On May 6, 2015, the governor signed Georgia Senate Bill 65, which made changes to several areas of the state’s commercial law. One of these changes was the repeal of UCC Article 6, Bulk Sales Transactions. The repeal becomes effective on July 1, 2015.
Bulk sales laws were enacted by many states in the late Nineteenth and early Twentieth Centuries to address a perceived problem with a particular type of fraud. It was believed that a merchant could acquire assets on credit, such as inventory, sell the assets in bulk, and then skip town. To prevent this type of fraud, bulk sales laws required the buyer of substantially all the assets of a business to follow a statutory notice process to protect creditors of the business. If the buyer failed to comply with the statutory requirements, then the transfer of assets could be declared ineffective and creditors of the seller could recover the goods or have a cause of action against the buyer.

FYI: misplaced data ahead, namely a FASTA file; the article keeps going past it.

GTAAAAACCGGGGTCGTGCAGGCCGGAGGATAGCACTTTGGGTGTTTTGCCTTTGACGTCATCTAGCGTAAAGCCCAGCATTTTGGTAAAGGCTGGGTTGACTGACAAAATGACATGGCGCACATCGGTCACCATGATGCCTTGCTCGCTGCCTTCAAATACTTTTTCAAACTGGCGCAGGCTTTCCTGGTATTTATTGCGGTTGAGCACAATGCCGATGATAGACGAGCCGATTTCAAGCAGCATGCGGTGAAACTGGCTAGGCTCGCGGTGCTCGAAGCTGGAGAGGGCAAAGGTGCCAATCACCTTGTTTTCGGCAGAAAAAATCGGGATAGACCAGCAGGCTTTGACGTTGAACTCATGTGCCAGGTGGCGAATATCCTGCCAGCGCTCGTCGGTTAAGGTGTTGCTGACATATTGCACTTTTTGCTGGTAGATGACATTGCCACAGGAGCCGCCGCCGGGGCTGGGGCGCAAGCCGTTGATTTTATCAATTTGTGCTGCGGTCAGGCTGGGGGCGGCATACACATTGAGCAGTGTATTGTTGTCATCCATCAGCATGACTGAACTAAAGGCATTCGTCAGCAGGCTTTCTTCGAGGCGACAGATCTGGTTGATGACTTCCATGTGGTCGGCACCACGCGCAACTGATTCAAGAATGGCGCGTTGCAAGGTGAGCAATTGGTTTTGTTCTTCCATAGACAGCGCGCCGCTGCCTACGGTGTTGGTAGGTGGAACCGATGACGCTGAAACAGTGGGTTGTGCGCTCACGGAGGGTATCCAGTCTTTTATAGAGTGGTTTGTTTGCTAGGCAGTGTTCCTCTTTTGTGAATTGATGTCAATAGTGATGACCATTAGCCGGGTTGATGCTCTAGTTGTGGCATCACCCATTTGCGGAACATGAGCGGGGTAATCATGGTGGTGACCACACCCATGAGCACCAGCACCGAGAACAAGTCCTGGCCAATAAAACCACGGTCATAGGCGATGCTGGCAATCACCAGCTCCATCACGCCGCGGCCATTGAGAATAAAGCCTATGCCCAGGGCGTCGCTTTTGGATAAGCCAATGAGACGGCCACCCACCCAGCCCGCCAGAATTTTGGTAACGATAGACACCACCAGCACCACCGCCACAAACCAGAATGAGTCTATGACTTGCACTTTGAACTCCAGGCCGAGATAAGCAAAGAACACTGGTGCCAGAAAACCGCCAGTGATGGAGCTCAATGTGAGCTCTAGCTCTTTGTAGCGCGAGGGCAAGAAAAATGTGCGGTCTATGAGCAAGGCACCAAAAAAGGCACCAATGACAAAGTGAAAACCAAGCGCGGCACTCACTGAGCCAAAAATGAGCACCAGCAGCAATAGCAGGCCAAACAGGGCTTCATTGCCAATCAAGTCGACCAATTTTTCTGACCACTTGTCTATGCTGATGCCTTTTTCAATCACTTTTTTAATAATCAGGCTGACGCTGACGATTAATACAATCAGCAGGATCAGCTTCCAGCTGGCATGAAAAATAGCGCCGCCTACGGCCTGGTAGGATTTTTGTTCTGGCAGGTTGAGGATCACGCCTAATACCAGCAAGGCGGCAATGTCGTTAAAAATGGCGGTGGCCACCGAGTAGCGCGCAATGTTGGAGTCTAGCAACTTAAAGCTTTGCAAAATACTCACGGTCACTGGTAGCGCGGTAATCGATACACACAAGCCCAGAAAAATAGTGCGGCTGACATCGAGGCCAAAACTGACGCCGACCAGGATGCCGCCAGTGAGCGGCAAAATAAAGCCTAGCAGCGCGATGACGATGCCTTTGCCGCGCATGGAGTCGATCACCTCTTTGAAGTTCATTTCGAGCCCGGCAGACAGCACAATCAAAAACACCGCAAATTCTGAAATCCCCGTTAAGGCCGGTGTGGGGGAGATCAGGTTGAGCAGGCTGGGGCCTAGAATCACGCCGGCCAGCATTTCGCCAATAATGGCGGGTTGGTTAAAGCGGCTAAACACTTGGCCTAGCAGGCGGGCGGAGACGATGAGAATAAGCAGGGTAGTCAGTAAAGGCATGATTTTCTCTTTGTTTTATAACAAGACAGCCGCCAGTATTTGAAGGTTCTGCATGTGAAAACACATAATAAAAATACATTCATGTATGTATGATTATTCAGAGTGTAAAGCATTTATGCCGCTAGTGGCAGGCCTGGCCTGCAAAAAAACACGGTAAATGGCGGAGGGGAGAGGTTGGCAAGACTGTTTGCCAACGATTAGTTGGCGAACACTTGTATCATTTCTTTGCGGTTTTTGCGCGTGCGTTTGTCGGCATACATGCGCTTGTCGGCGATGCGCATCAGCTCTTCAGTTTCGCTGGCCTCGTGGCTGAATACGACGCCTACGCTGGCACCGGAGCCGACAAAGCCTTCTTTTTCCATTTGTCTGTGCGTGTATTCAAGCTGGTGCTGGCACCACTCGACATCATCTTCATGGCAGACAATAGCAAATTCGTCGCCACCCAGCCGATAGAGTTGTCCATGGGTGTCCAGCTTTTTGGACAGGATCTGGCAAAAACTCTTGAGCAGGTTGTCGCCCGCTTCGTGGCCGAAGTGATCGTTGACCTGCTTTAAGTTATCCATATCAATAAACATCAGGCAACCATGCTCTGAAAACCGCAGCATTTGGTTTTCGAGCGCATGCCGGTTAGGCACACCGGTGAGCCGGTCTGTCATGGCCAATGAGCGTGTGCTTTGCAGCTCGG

The UCC originally included Article 6 to cover bulk sales. However, the widespread adoption of UCC Article 9 and improvements in communication technology rendered Article 6 almost entirely obsolete. In fact, there was little evidence that the type of fraud addressed by Article 6 had ever been a problem significant enough to warrant such a law. Consequently, the Uniform Law Commission recommended that states repeal Article 6. After July 1, 2015, only California, the District of Columbia and Maryland will still have of Article 6 in effect. Both California and the District of Columbia have tried unsuccessfully to repeal Article 6 in recent years. However, it is possible the repeal of Article 6 in Georgia will provide renewed momentum similar for efforts in those jurisdictions.
If you have questions or need more information, please contact Paul Hodnefield, Associate General Counsel, at email@example.com or 800-927-9801, ext. 61730.